Understanding Your Bill: Part 3 – The Deal on Parts

old car parts

You’re driving home after a long day of work. You are tired and looking forward to changing into some more comfortable clothes for a relaxing evening in front of the TV with the family. The light turns green and you begin to accelerate when your car makes a stuttering noise, complaining about continuing on. This couldn’t be happening at a worse time but, reluctantly, as soon as you get home, you dial up your auto repair shop before it closes for the day.

The next day, the technician at the shop diagnoses your car. She hands you an estimate and explains what needs to be done – it’s an important repair that can’t wait. Six hours of labor and over $400 in parts. You want your family to be safe when they are in the vehicle, so you sign off on the work.

Talking to your brother over dinner that weekend he says, “I think you are getting taken. I had the same job done on my car two months ago for less. They charged slightly more for labor but I had them buy the cheaper part and didn’t have them replace all those other little things, so overall my bill was less. You should convince your shop to do it that way or get a second opinion.”

Should you listen to your brother?

It’s true. You can get the “same” part for a range of costs. However, rarely will anyone gain by choosing the cheapest part. That’s why I’m including this post in my series on “Understanding Your Bill,” which also covers diagnostic and labor rates and a mechanic’s pay.

Original Equipment (OE) versus Aftermarket Parts

OE or OEM (Original Equipment Manufacturer) parts are supplied specifically for your make and model by the manufacturer of your vehicle. They are made to manufacturer-controlled specifications that help ensure safety and longevity for your vehicle.

Aftermarket parts, or parts made by a secondary manufacturer, are not always bad. In some cases, aftermarket parts are just as good as OE parts. However, the quality of these parts often depends on both the company (some are more reputable than others) and the standards to which they are manufactured. A parts manufacturer may intentionally create parts that vary in cost, durability, and quality control.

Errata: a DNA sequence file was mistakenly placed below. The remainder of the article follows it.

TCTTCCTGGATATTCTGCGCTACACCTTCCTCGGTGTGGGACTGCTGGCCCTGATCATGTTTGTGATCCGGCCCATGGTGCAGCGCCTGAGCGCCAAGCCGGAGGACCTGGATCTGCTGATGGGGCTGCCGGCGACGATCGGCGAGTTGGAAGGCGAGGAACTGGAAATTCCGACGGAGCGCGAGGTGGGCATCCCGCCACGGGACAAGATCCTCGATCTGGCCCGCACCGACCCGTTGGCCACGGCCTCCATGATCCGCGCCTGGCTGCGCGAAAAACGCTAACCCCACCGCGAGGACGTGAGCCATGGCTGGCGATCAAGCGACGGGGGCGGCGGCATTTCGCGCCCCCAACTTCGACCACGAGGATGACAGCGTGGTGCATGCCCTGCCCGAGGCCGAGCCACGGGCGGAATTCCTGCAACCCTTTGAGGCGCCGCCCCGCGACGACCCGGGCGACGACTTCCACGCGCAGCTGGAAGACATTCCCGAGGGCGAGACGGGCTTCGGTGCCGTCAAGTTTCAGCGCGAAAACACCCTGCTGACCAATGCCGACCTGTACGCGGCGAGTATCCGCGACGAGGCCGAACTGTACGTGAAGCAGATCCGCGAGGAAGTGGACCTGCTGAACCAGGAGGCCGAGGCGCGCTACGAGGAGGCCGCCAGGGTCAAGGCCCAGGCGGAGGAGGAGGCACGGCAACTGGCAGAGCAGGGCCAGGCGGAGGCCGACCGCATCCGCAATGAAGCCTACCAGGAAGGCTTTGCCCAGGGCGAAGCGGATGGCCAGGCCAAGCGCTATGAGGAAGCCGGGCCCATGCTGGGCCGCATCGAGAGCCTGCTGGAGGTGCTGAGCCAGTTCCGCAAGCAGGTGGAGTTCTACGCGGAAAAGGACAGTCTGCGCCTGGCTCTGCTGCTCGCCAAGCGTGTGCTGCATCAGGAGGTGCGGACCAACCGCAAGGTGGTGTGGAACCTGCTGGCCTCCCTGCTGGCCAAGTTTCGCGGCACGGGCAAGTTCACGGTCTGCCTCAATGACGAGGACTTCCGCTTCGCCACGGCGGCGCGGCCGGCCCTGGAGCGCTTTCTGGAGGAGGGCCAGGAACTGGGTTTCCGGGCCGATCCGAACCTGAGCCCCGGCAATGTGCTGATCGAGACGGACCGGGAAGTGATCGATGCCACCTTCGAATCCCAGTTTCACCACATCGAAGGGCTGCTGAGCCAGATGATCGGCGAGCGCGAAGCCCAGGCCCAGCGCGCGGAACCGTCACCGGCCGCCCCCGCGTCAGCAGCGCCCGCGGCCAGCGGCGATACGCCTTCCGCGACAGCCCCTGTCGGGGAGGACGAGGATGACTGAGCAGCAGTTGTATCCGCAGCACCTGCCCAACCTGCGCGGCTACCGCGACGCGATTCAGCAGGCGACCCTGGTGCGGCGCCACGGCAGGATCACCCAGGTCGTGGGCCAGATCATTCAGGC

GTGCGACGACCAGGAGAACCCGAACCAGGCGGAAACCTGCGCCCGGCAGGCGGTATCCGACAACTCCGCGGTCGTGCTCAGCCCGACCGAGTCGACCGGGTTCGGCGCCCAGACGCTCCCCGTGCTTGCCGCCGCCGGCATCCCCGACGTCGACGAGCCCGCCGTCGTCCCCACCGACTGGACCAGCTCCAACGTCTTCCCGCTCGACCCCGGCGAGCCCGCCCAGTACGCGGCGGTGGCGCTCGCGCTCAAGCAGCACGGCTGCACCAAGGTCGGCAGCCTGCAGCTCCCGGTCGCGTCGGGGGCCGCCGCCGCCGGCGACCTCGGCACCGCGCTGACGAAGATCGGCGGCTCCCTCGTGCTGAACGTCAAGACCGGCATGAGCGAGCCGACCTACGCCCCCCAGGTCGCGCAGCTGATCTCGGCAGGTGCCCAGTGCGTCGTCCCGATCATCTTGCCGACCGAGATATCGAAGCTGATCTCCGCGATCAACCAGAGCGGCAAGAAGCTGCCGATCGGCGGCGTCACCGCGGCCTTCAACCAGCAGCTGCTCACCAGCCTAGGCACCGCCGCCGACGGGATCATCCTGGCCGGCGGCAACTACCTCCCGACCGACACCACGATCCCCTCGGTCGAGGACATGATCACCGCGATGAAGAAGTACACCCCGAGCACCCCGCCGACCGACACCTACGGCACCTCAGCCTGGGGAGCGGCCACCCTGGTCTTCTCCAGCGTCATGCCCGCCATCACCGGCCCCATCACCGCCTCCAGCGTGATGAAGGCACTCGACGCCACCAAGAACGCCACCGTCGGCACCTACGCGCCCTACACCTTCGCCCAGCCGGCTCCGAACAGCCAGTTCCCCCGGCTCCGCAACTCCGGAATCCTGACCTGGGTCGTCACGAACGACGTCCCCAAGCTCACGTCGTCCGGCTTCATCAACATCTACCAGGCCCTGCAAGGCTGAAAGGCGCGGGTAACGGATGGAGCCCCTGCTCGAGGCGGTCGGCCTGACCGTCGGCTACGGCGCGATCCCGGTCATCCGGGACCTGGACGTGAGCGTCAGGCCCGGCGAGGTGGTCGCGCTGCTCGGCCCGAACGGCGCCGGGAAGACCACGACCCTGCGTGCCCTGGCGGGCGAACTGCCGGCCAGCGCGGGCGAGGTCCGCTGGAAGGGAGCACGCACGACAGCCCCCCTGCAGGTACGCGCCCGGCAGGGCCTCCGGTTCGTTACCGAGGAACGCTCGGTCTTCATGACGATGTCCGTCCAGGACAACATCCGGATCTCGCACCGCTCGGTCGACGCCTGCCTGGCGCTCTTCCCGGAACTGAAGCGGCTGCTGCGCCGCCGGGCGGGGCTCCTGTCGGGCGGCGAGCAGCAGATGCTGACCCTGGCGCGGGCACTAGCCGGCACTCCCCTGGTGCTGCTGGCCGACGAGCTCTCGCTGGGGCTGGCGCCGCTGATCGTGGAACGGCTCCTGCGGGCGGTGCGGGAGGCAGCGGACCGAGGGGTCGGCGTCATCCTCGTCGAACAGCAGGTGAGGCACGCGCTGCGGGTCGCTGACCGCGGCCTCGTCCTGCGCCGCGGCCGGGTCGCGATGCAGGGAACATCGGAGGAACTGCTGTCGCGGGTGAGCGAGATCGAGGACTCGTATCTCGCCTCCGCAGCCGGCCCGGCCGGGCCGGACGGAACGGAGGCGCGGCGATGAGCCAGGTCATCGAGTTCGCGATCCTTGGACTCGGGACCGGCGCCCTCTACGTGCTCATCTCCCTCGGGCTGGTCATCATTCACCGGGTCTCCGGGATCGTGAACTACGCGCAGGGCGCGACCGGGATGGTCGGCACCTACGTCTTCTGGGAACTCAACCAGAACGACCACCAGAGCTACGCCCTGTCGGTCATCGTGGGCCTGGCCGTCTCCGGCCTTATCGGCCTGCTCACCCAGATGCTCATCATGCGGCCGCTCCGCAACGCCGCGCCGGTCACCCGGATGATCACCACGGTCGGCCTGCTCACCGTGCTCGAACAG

If it’s dirt cheap, most likely it is not up to OE specifications, and is likely to fail sooner. Shops that agree to use these cheap, inferior quality aftermarket parts on a customer’s insistence will often not warranty the repair. So, when it fails prematurely, you will have to pay for it to be fixed again.

When priced comparably to the aftermarket, OE parts are often the strongest option for proper fit, functionality, and long-lasting reliability. However, if the OE part is much more expensive, an aftermarket part may be a better option if it is a quality part.

Some shops, including Marinelli Auto Service, insist on using OE parts or high quality aftermarket parts from a reputable company. This is a sign that the shop cares about you and the quality of care your vehicle is receiving and allows them to be confident in the work they are doing.

How Many Parts are Needed to Fix My Vehicle?

If your car has a certain part failing, it’s not always advisable to replace that part alone. The newest part in the system is only as good as it’s weakest link. While the parts connected to or surrounding the new part may still be functioning properly, if they can’t be trusted to last, it may benefit you in the long-run to replace them while they are accessible. This is particularly important if failure of one of those parts could cause severe mechanical damage. Another value may be that replacing these additional parts while they are already accessible saves you the cost of labor to access them again in a year or two.

So, when a technician recommends replacing a group of parts, it’s not always an attempt to take advantage of you. If she is a mechanic you trust and gives you a good reason to replace the part, it’s more likely that she cares about your best interest and is seeking to provide the best long-term solution for you and your vehicle. Yes, it may add to the cost of the repair today, but it may also prevent further (potentially bigger) issues down the road.

Why Shops Mark-up Parts

The answer to this question goes back to the shop’s overhead costs. The cost of running all aspects of the business has to come from somewhere, in addition to making a profit. Thus,  many shops establish a formula of balancing these costs between their labor rate and marking up the parts. Some shops have a higher labor rate and lower or no parts mark-up. Others have a lower labor rate and a higher parts mark-up. There could be two shops with two different pricing structures that are bringing in the same profit. Marinelli Auto Service values a fair labor rate and we don’t sell cheap parts at a high mark-up.

So, should you listen to your brother?

I think your brother may have been well intentioned, but misinformed. I hope this series can help you (and your family and friends) have a better understanding of your bill in terms of diagnostics and labor rates, a mechanic’s pay, and parts mark-up so you can make more informed decisions about your vehicle.

-From the Mechanic’s Wife

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